17. Complex flow patterns in a real-size intracranial aneurysm phantom: phase contrast MRI compared with particle image velocimetry and computational fluid dynamics.

    PubMed

    van Ooij, P; Guédon, A; Poelma, C; Schneiders, J; Rutten, M C M; Marquering, H A; Majoie, C B; VanBavel, E; Nederveen, A J

    2012-01-01

    The aim of this study was to validate the flow patterns measured by high-resolution, time-resolved, three-dimensional phase contrast MRI in a real-size intracranial aneurysm phantom. Retrospectively gated three-dimensional phase contrast MRI was performed in an intracranial aneurysm phantom at a resolution of 0.2 × 0.2 × 0.3 mm(3) in a solenoid rat coil. Both steady and pulsatile flows were applied. The phase contrast MRI measurements were compared with particle image velocimetry measurements and computational fluid dynamics simulations. A quantitative comparison was performed by calculating the differences between the magnitude of the velocity vectors and angles between the velocity vectors in corresponding voxels. Qualitative analysis of the results was executed by visual inspection and comparison of the flow patterns. The root-mean-square errors of the velocity magnitude in the comparison between phase contrast MRI and computational fluid dynamics were 5% and 4% of the maximum phase contrast MRI velocity, and the medians of the angle distribution between corresponding velocity vectors were 16° and 14° for the steady and pulsatile measurements, respectively. In the phase contrast MRI and particle image velocimetry comparison, the root-mean-square errors were 12% and 10% of the maximum phase contrast MRI velocity, and the medians of the angle distribution between corresponding velocity vectors were 19° and 15° for the steady and pulsatile measurements, respectively. Good agreement was found in the qualitative comparison of flow patterns between the phase contrast MRI measurements and both particle image velocimetry measurements and computational fluid dynamics simulations. High-resolution, time-resolved, three-dimensional phase contrast MRI can accurately measure complex flow patterns in an intracranial aneurysm phantom.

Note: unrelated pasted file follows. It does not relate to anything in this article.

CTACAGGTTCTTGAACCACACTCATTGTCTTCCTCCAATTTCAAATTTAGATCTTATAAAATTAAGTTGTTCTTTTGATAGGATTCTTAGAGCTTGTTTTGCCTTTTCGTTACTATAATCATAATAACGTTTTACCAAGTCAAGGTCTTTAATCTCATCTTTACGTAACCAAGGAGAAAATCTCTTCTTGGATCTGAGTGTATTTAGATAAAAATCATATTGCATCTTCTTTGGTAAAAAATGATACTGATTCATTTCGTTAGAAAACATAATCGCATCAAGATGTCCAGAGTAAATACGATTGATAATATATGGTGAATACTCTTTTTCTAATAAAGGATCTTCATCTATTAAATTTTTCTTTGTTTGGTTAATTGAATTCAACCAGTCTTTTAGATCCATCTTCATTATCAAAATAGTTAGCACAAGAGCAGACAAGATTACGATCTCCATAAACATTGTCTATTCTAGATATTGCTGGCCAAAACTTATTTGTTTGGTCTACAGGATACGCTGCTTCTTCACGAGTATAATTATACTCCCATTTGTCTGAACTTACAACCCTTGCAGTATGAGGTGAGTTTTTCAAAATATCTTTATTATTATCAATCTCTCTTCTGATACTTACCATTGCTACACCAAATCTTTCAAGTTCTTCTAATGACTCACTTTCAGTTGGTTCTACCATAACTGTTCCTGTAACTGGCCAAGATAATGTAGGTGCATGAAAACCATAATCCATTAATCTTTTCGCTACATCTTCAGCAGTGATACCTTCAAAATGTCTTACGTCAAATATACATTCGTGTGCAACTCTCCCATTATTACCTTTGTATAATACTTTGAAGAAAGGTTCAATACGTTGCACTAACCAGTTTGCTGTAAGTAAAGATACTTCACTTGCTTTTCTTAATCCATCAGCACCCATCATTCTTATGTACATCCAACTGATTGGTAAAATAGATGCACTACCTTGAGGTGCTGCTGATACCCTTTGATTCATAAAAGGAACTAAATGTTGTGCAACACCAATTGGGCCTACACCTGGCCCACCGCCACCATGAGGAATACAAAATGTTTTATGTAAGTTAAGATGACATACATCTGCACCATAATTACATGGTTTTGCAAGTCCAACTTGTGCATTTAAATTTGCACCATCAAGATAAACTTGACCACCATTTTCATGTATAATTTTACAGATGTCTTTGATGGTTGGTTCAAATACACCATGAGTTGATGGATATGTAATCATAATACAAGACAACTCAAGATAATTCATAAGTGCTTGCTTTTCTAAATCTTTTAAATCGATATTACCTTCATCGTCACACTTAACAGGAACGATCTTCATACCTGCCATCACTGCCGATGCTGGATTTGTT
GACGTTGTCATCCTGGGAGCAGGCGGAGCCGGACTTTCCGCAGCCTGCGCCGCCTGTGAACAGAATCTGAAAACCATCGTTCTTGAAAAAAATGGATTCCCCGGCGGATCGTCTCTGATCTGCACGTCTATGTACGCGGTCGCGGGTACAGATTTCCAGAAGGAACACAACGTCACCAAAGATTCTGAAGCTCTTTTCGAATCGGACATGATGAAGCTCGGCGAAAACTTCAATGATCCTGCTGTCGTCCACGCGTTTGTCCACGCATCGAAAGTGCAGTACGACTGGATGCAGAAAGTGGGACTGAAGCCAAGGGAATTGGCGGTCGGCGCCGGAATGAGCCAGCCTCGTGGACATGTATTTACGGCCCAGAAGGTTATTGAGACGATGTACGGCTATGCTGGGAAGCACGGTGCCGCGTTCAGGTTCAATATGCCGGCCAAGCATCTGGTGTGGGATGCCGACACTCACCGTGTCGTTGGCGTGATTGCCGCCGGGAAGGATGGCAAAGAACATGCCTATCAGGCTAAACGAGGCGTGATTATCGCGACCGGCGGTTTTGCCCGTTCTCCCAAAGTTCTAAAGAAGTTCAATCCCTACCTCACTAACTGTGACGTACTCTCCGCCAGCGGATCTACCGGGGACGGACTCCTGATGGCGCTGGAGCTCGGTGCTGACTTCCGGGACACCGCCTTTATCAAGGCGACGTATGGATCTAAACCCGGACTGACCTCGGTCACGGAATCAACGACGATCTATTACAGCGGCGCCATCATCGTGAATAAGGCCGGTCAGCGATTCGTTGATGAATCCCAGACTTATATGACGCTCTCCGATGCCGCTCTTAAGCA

18. On the microscopic fluctuations driving the NMR relaxation of quadrupolar ions in water

    SciTech Connect

    Carof, Antoine; Salanne, Mathieu; Rotenberg, Benjamin; Charpentier, Thibault

    2015-11-21

    Nuclear Magnetic Resonance (NMR) relaxation is sensitive to the local structure and dynamics around the probed nuclei. The Electric Field Gradient (EFG) is the key microscopic quantity to understand the NMR relaxation of quadrupolar ions, such as {sup 7}Li{sup +}, {sup 23}Na{sup +}, {sup 25}Mg{sup 2+}, {sup 35}Cl{sup −}, {sup 39}K{sup +}, or {sup 133}Cs{sup +}. Using molecular dynamics simulations, we investigate the statistical and dynamical properties of the EFG experienced by alkaline, alkaline Earth, and chloride ions at infinite dilution in water. Specifically, we analyze the effect of the ionic charge and size on the distribution of the EFG tensor and on the multi-step decay of its auto-correlation function. The main contribution to the NMR relaxation time arises from the slowest mode, with a characteristic time on the picosecond time scale. The first solvation shell of the ion plays a dominant role in the fluctuations of the EFG, all the more that the ion radius is small and its charge is large. We propose an analysis based on a simplified charge distribution around the ion, which demonstrates that the auto-correlation of the EFG, hence the NMR relaxation time, reflects primarily the collective translational motion of water molecules in the first solvation shell of the cations. Our findings provide a microscopic route to the quantitative interpretation of NMR relaxation measurements and open the way to the design of improved analytical theories for NMR relaxation for small ionic solutes, which should focus on water density fluctuations around the ion.